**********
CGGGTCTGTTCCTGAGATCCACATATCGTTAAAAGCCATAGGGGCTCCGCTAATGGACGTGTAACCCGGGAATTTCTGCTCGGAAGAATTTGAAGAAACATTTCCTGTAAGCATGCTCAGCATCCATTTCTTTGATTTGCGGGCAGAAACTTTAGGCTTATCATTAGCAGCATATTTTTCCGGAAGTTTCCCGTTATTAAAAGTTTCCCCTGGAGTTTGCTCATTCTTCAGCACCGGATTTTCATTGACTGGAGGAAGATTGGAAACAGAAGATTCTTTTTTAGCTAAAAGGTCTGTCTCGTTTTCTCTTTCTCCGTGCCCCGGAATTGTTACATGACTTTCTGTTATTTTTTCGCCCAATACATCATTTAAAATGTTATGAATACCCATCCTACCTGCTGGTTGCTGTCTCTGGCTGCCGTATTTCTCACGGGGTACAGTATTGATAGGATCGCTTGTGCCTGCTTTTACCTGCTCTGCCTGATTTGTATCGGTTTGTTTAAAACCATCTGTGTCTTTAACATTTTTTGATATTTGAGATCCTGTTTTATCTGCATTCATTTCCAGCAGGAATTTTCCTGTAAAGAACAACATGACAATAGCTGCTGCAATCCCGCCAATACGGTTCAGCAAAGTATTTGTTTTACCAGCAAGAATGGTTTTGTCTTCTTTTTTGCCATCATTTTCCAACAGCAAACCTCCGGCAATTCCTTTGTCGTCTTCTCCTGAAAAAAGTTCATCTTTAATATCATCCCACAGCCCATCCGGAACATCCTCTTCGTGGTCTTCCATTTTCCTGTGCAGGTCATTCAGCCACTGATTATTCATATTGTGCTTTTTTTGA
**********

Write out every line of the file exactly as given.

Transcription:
CGGGTCTGTTCCTGAGATCCACATATCGTTAAAAGCCATAGGGGCTCCGCTAATGGACGTGTAACCCGGGAATTTCTGCTCGGAAGAATTTGAAGAAACATTTCCTGTAAGCATGCTCAGCATCCATTTCTTTGATTTGCGGGCAGAAACTTTAGGCTTATCATTAGCAGCATATTTTTCCGGAAGTTTCCCGTTATTAAAAGTTTCCCCTGGAGTTTGCTCATTCTTCAGCACCGGATTTTCATTGACTGGAGGAAGATTGGAAACAGAAGATTCTTTTTTAGCTAAAAGGTCTGTCTCGTTTTCTCTTTCTCCGTGCCCCGGAATTGTTACATGACTTTCTGTTATTTTTTCGCCCAATACATCATTTAAAATGTTATGAATACCCATCCTACCTGCTGGTTGCTGTCTCTGGCTGCCGTATTTCTCACGGGGTACAGTATTGATAGGATCGCTTGTGCCTGCTTTTACCTGCTCTGCCTGATTTGTATCGGTTTGTTTAAAACCATCTGTGTCTTTAACATTTTTTGATATTTGAGATCCTGTTTTATCTGCATTCATTTCCAGCAGGAATTTTCCTGTAAAGAACAACATGACAATAGCTGCTGCAATCCCGCCAATACGGTTCAGCAAAGTATTTGTTTTACCAGCAAGAATGGTTTTGTCTTCTTTTTTGCCATCATTTTCCAACAGCAAACCTCCGGCAATTCCTTTGTCGTCTTCTCCTGAAAAAAGTTCATCTTTAATATCATCCCACAGCCCATCCGGAACATCCTCTTCGTGGTCTTCCATTTTCCTGTGCAGGTCATTCAGCCACTGATTATTCATATTGTGCTTTTTTTGA